Point of View

'Yes, this happened': How Lubomyr Luciuk found out about the internment camp in his hometown

When Lubomyr Luciuk uncovered evidence that Ukrainian-Canadians had been help as alien prisoners at Fort Henry in Kingston, Ont., he set out to right that historic wrong.

Kingston, Ont., man sought redress for Ukrainian-Canadians held prisoner during WW1

Lubomyr Luciuk grew up playing at Fort Henry in Kingston, Ont., not realizing Ukrainian-Canadians had once been held prisoner there. (Angela Faulkner)

On a hill overlooking my hometown of Kingston, Ont., stands an old fort, its borders bristling with cannon. As a boy, having seen Errol Flynn in The Charge of the Light Brigade, I imagined myself as a Redcoat, defending these palisades from enemies amassed below.

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Never was I told, or taught, about the time in Canada's history when people like me were the enemy, when we were the ones being looked down upon and herded into this fort's courtyard, overseen by armed guards patrolling those same walls I had once played on.

Ukrainians and other 'enemy aliens' were held at internment camps across Canada, including at Petawawa, Ont. (Queen’s University Archives/Chesterfield collection)

The Great War began Aug. 4, 1914. It ended on Nov. 11, 1918. But Canada's first national internment operations would continue until June 1920.

Thousands of immigrants, lured to the Dominion with promises of freedom and free land, were suddenly branded as "enemy aliens." What little wealth they had was confiscated. They were forced to do heavy labour for the profit of their jailers — not because they had done anything wrong, but only because of who they were, where they had come from.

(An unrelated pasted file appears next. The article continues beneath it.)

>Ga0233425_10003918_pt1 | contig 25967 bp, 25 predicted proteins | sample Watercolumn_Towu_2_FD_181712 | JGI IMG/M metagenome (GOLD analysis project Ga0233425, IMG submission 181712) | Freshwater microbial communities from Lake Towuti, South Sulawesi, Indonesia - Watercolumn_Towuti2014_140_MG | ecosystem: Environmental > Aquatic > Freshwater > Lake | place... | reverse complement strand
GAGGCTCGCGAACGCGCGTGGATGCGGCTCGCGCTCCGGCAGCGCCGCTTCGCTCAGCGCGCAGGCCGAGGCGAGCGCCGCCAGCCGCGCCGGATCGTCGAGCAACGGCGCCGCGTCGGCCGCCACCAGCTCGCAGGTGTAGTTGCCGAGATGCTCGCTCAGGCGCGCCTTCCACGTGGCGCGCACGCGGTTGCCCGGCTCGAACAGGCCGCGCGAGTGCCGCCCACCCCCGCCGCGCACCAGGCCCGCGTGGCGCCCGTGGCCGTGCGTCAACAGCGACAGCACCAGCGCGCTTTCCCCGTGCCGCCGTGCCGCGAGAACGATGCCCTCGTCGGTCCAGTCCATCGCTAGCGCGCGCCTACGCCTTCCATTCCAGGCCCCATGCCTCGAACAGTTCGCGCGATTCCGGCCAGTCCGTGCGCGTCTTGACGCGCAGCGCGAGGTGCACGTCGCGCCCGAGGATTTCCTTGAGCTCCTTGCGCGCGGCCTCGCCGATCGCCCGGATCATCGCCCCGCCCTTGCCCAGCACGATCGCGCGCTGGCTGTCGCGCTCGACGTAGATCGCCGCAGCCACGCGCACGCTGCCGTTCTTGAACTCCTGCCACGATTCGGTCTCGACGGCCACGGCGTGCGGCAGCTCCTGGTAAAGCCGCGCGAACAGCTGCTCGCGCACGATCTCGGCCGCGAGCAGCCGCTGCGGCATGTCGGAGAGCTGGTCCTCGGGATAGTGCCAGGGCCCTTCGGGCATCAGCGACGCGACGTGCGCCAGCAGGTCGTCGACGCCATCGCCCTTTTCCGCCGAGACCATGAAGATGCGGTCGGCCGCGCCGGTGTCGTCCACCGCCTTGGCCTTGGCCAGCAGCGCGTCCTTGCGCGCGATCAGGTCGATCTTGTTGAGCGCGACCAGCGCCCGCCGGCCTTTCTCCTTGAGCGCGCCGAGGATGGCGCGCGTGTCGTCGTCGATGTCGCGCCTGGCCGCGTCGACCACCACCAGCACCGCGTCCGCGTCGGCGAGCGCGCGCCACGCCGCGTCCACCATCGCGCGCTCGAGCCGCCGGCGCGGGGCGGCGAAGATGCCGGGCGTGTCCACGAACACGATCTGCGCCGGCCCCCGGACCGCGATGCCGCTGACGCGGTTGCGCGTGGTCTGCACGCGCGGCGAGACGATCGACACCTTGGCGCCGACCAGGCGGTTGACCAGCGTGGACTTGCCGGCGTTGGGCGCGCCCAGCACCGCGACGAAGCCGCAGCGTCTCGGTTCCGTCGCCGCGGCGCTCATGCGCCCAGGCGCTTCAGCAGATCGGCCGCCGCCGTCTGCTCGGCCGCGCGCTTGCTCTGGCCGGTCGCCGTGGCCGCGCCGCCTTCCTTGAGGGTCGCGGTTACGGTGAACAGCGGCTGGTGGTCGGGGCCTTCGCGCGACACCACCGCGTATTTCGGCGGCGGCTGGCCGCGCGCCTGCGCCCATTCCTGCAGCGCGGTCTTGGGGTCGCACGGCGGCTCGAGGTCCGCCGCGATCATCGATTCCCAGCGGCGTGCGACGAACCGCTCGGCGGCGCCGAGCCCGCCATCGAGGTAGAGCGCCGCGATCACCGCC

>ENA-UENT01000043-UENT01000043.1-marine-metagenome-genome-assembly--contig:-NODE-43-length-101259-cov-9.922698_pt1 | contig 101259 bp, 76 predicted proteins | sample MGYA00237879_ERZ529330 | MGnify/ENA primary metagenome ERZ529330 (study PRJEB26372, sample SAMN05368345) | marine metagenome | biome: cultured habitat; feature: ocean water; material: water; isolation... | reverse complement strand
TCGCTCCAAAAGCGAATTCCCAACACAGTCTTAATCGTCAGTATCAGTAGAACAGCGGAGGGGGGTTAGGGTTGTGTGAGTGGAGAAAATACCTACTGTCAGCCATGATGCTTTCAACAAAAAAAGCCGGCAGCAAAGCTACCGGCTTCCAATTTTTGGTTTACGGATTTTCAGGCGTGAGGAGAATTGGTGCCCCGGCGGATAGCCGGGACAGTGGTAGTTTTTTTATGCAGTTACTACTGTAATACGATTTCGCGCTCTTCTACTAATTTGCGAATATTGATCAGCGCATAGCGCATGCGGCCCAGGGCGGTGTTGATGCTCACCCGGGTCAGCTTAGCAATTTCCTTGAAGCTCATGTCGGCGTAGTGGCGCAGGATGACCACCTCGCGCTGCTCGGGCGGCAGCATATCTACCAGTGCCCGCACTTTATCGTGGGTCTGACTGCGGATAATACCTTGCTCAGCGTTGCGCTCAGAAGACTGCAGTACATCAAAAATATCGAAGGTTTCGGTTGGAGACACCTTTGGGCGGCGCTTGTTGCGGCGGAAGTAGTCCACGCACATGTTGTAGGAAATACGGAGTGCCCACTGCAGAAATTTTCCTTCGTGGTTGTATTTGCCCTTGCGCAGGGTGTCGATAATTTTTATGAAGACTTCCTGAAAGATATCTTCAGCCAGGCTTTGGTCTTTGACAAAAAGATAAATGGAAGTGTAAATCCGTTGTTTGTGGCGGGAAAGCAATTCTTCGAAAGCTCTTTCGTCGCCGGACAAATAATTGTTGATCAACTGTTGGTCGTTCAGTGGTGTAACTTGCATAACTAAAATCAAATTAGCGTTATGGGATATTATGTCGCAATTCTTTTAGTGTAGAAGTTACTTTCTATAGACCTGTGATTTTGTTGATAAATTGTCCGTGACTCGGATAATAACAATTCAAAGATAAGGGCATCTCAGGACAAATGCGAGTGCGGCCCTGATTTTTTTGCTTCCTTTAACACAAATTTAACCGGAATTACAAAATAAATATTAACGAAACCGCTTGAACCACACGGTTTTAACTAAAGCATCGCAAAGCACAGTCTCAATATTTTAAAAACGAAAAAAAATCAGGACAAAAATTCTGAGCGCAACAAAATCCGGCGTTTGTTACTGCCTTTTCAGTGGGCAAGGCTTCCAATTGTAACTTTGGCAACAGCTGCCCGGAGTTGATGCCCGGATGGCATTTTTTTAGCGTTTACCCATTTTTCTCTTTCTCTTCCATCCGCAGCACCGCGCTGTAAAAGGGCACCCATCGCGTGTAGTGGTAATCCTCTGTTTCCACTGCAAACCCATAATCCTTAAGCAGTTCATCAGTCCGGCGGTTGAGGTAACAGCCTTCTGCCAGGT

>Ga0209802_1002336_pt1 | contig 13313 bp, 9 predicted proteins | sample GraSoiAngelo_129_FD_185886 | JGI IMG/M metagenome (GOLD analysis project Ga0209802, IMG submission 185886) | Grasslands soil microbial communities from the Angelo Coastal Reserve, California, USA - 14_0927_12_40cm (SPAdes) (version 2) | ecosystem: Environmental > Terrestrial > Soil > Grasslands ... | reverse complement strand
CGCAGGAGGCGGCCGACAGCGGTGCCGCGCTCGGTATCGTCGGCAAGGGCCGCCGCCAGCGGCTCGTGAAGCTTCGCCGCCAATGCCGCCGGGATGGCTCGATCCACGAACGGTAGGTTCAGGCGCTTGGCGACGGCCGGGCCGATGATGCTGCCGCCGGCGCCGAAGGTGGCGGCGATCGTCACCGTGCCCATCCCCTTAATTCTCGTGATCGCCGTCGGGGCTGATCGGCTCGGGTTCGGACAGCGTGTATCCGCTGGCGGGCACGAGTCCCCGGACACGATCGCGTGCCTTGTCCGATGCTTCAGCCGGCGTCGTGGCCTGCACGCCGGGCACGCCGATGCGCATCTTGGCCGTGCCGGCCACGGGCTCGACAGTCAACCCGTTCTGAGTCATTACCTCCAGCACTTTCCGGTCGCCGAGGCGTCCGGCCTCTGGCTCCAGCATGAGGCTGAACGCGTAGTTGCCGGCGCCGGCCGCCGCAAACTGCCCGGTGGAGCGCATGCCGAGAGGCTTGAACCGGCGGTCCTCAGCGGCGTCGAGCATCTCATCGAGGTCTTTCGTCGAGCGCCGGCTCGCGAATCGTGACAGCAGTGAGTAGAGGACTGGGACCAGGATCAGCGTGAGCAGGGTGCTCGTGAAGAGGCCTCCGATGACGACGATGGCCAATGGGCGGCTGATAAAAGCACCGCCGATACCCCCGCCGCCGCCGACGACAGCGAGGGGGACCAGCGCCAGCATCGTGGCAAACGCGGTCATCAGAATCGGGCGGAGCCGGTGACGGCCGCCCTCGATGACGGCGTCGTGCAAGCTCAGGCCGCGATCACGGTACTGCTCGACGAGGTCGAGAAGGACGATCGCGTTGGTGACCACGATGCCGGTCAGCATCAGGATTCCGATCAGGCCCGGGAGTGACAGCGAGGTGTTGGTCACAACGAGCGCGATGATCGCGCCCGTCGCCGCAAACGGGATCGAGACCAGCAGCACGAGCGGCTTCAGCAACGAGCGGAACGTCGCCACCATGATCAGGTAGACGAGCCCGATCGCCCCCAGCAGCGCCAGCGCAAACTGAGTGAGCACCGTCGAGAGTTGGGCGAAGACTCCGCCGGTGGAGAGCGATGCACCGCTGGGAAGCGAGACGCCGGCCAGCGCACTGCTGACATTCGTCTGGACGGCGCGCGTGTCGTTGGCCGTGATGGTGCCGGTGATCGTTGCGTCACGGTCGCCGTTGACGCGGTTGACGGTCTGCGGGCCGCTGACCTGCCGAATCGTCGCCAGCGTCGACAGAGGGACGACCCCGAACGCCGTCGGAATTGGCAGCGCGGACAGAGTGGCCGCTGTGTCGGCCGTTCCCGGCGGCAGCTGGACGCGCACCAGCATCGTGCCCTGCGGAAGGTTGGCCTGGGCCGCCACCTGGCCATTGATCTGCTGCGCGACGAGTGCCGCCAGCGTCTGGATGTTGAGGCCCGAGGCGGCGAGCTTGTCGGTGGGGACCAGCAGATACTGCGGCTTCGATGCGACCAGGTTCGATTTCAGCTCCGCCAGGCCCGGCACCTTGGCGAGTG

Internees at Fort Henry including Nick Sakaliuk, seated cross-legged on the floor at left. (Submitted by Lubomyr Luciuk)

Providence united me with a man named Nick Sakaliuk on Valentine's Day, 1978. Doing MA research at Queen's University, I was looking for Ukrainians who lived in Kingston during the First World War.

When I found Nick I asked standard questions about his immigrant experience, including where he had worked. I assumed in the shipyards, grain elevators, locomotive works or at the Davis Tannery. "No," he replied, "I was in Fort Henry, a prisoner."

I was dumbfounded. I had never heard of prisoners in the fort.

Nick told me how, in 1912, he left Bukovyna, a western Ukrainian region then part of the Austro-Hungarian Empire. When war broke out he was working in Montreal at the Canadian Car and Foundry Company. A "patriotic" boss fired him immediately.

Searching for work, he tried to board a train for the United States, then still a neutral power. Arrested instead, Nick was transported to Fort Henry, arriving Oct. 17, 1914. From there he would later be moved to the Petawawa and Kapuskasing internment camps, then paroled, ironically, to work in a munitions factory.

It was this plain-hearted man who first told me the truth about what he and other Ukrainians had endured.